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  • Mona Lisa's Smile

    This is Chapter 21 of The Future Does Not Compute: Transcending the Machines in Our Midst, by Stephen L. Talbott. Copyright 1995 O'Reilly & Associates. All rights reserved. You may freely redistribute this chapter in its entirety for noncommercial purposes. For information about the author's online newsletter, NETFUTURE: Technology and Human Responsibility, see http://www.netfuture.org/.

    Virtual reality has its precedents. Pygmalion, the artist of Greek myth, sculpted the image of a young woman in ivory. Stricken by her beauty, he prayed to Aphrodite for a bride in her likeness. The goddess granted his wish by bringing the statue to life.

    "Without the underlying promise of this myth," wrote the eminent art critic, E. H. Gombrich, and without "the secret hopes and fears that accompany the act of creation, there might be no art as we know it." Gombrich goes on to quote the contemporary English artist, Lucien Freud:

    A moment of complete happiness never occurs in the creation of a work of art. The promise of it is felt in the act of creation, but disappears towards the completion of the work. For it is then that the painter realizes that it is only a picture he is painting. Until then he had almost dared to hope that the picture might spring to life. /1/

    The creative urge runs strong. Alone among earth's creatures, we contribute creatively even to the shaping of our own lives. "It is our nature to work upon our nature." Therefore we should not be wholly surprised by the yearning to create new worlds -- even worlds unconstrained by the laws of our own genesis. And I think it is fair to say that in the current efforts to sustain virtual realities, our creative faculties have in some sense achieved their furthest and most impressive reach.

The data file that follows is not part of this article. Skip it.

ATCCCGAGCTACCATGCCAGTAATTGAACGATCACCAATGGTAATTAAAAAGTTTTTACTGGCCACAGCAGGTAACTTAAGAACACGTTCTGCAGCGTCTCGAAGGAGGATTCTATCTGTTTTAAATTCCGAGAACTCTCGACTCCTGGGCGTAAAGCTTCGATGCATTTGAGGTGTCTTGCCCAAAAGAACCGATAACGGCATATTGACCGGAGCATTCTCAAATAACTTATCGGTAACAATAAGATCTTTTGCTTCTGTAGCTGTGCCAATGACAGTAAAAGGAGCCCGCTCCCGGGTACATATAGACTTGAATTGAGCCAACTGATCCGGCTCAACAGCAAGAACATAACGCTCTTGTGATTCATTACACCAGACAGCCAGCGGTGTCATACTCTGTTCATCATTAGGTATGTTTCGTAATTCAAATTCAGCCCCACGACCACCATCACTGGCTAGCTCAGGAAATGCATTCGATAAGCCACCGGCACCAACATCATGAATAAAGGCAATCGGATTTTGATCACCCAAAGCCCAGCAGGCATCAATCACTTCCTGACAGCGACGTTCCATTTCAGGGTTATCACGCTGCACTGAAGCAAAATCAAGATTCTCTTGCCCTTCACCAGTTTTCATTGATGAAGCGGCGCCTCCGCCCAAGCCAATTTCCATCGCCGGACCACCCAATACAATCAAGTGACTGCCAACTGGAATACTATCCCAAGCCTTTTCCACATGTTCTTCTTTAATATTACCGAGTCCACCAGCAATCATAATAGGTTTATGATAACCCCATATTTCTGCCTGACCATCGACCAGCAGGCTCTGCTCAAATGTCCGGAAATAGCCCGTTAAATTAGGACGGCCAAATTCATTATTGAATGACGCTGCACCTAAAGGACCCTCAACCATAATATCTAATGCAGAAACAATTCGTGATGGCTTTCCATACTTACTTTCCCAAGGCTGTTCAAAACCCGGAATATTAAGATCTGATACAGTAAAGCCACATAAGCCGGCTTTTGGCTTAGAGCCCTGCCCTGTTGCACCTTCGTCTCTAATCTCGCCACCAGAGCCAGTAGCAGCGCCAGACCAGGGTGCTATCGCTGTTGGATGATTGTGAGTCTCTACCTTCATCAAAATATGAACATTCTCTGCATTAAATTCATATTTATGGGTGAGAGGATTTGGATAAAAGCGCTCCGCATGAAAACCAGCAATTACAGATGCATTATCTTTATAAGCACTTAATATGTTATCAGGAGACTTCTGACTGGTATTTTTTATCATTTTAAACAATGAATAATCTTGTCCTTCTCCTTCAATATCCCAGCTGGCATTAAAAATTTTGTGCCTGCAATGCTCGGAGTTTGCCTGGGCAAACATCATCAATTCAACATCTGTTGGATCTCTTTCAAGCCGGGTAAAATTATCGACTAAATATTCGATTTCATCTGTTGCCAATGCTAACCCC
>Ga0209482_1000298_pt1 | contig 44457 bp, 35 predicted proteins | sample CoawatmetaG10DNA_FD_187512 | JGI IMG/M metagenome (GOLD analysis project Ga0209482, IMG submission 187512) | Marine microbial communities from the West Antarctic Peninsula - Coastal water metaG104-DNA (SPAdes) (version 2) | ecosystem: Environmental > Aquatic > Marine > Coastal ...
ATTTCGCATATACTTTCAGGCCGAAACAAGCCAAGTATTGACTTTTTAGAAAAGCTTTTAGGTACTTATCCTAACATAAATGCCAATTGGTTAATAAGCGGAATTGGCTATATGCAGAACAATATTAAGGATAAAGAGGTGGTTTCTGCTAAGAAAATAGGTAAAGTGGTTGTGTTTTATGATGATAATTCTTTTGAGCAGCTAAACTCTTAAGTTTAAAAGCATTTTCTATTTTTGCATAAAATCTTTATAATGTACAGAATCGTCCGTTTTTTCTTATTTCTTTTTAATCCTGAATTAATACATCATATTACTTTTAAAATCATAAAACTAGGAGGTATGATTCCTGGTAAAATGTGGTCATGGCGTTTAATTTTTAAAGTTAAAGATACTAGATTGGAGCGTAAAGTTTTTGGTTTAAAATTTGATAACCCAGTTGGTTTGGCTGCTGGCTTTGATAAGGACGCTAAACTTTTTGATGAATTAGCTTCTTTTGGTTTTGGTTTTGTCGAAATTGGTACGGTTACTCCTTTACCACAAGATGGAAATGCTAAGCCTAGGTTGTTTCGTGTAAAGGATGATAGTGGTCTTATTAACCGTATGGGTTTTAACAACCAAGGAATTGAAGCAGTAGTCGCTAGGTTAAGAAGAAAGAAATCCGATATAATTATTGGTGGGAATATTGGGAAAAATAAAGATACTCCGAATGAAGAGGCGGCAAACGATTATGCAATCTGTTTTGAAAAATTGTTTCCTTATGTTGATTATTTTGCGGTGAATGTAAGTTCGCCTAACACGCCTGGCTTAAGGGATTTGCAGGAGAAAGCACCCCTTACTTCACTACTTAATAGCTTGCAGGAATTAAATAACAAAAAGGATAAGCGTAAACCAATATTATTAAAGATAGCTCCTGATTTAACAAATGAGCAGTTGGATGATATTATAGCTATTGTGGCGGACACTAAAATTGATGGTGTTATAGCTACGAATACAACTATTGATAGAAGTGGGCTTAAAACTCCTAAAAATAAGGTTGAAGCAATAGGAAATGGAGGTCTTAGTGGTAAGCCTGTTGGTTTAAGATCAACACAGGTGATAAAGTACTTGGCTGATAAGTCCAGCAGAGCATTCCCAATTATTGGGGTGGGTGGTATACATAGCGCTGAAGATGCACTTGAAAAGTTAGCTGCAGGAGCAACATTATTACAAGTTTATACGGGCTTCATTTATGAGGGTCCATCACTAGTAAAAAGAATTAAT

One wonders, though: does our preoccupation with virtual reality also correspond to some sort of alienation from the world? Here a historical perspective is desirable. Indisputably, our history has entailed an increasing "distance" between man and thing. Since the time of the ancients' vivid participation in a world alive with spirits, we have won our independence -- our clear separation as subjects -- from a world of no-longer-ensouled objects. As C. G. Jung puts it, the spirits have fled into the interior of the human individual, where they now conjure themselves only as the fading and scientifically disreputable images of our subjectivity -- or rumble incoherently in the deep disturbances of our psyches. In our latter- day, academically nourished wish to eradicate the ghost from the machine, we would play the executioner in the final act of the world's dying. First the ghost in the world, and now the ghost in ourselves.

    Could it be that this death of the world is what engenders our passion for virtual realities? Do we seek again the spirits that the ancients once found so easily within stream and meadow, tree and mountain? Behind the success of every new Stephen King movie, every advance in special effects, is there a secret hope and fear that the effects